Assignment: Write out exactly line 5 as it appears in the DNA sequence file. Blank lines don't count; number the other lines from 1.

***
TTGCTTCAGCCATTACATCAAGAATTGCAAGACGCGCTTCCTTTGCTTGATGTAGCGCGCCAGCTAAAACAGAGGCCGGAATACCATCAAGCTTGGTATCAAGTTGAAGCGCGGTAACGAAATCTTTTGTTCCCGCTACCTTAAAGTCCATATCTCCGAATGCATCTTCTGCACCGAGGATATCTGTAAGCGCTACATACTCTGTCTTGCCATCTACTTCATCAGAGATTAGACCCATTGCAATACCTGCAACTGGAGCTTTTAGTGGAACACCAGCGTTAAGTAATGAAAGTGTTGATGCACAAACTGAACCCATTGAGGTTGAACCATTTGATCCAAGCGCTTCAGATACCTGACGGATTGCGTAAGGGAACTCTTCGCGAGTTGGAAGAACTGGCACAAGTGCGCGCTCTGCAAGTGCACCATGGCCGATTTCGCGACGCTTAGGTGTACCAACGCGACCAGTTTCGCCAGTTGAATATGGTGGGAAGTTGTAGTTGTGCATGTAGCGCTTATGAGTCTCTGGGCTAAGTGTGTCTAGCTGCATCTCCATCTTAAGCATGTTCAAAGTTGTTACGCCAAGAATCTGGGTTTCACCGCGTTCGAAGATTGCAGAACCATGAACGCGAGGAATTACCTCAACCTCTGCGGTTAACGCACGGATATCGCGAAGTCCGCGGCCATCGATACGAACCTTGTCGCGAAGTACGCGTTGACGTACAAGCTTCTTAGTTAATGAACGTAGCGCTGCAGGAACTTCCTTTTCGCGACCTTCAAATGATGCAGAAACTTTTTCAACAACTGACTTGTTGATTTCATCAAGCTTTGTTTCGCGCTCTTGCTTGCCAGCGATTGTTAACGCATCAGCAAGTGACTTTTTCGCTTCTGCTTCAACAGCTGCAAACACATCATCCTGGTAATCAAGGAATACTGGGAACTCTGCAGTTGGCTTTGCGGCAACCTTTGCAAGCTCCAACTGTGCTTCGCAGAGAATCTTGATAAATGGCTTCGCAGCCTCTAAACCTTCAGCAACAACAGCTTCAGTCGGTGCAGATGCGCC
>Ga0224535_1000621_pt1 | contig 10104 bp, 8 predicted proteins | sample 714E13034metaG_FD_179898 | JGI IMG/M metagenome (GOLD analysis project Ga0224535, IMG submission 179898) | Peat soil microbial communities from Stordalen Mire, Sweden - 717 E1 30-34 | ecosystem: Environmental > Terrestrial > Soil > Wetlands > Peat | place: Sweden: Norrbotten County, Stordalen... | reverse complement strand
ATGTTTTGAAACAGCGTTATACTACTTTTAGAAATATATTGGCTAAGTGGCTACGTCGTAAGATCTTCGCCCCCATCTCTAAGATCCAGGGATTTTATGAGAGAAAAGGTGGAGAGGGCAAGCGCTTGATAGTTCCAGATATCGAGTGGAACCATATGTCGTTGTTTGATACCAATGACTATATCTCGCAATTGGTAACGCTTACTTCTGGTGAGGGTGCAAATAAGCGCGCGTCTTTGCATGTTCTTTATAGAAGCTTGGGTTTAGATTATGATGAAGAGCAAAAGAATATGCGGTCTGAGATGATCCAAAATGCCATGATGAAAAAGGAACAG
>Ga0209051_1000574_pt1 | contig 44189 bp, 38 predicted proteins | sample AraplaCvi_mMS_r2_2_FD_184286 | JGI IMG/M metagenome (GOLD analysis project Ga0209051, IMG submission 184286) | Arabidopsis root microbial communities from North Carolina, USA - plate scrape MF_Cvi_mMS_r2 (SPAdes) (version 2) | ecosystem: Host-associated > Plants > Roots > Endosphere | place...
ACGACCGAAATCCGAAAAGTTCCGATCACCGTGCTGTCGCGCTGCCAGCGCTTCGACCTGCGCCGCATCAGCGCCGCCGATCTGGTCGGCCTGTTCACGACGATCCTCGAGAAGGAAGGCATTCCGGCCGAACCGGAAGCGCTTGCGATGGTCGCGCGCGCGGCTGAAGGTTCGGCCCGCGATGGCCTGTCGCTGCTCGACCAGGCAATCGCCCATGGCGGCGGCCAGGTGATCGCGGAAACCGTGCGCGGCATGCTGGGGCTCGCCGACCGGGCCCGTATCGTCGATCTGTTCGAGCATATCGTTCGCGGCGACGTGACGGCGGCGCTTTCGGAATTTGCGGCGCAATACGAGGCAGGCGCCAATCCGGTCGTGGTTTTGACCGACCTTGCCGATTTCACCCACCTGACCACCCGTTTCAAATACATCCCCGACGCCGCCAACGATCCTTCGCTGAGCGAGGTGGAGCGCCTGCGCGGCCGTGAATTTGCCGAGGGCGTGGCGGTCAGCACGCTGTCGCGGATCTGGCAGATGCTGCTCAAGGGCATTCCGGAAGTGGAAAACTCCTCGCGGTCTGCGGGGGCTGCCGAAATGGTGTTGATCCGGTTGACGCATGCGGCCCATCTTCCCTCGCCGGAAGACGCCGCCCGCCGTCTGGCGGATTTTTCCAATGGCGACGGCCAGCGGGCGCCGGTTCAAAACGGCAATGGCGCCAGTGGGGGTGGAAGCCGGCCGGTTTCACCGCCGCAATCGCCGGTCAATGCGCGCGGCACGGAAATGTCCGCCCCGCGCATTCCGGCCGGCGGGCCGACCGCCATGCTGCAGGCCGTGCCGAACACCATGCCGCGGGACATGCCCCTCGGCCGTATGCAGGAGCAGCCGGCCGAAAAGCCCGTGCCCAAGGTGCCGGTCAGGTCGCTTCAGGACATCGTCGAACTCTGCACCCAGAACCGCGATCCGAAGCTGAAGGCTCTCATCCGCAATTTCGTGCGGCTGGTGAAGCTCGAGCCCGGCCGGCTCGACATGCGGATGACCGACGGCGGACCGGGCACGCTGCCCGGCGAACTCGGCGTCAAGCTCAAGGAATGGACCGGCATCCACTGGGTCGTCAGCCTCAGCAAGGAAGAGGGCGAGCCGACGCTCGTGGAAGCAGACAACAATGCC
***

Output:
ACGACCGAAATCCGAAAAGTTCCGATCACCGTGCTGTCGCGCTGCCAGCGCTTCGACCTGCGCCGCATCAGCGCCGCCGATCTGGTCGGCCTGTTCACGACGATCCTCGAGAAGGAAGGCATTCCGGCCGAACCGGAAGCGCTTGCGATGGTCGCGCGCGCGGCTGAAGGTTCGGCCCGCGATGGCCTGTCGCTGCTCGACCAGGCAATCGCCCATGGCGGCGGCCAGGTGATCGCGGAAACCGTGCGCGGCATGCTGGGGCTCGCCGACCGGGCCCGTATCGTCGATCTGTTCGAGCATATCGTTCGCGGCGACGTGACGGCGGCGCTTTCGGAATTTGCGGCGCAATACGAGGCAGGCGCCAATCCGGTCGTGGTTTTGACCGACCTTGCCGATTTCACCCACCTGACCACCCGTTTCAAATACATCCCCGACGCCGCCAACGATCCTTCGCTGAGCGAGGTGGAGCGCCTGCGCGGCCGTGAATTTGCCGAGGGCGTGGCGGTCAGCACGCTGTCGCGGATCTGGCAGATGCTGCTCAAGGGCATTCCGGAAGTGGAAAACTCCTCGCGGTCTGCGGGGGCTGCCGAAATGGTGTTGATCCGGTTGACGCATGCGGCCCATCTTCCCTCGCCGGAAGACGCCGCCCGCCGTCTGGCGGATTTTTCCAATGGCGACGGCCAGCGGGCGCCGGTTCAAAACGGCAATGGCGCCAGTGGGGGTGGAAGCCGGCCGGTTTCACCGCCGCAATCGCCGGTCAATGCGCGCGGCACGGAAATGTCCGCCCCGCGCATTCCGGCCGGCGGGCCGACCGCCATGCTGCAGGCCGTGCCGAACACCATGCCGCGGGACATGCCCCTCGGCCGTATGCAGGAGCAGCCGGCCGAAAAGCCCGTGCCCAAGGTGCCGGTCAGGTCGCTTCAGGACATCGTCGAACTCTGCACCCAGAACCGCGATCCGAAGCTGAAGGCTCTCATCCGCAATTTCGTGCGGCTGGTGAAGCTCGAGCCCGGCCGGCTCGACATGCGGATGACCGACGGCGGACCGGGCACGCTGCCCGGCGAACTCGGCGTCAAGCTCAAGGAATGGACCGGCATCCACTGGGTCGTCAGCCTCAGCAAGGAAGAGGGCGAGCCGACGCTCGTGGAAGCAGACAACAATGCC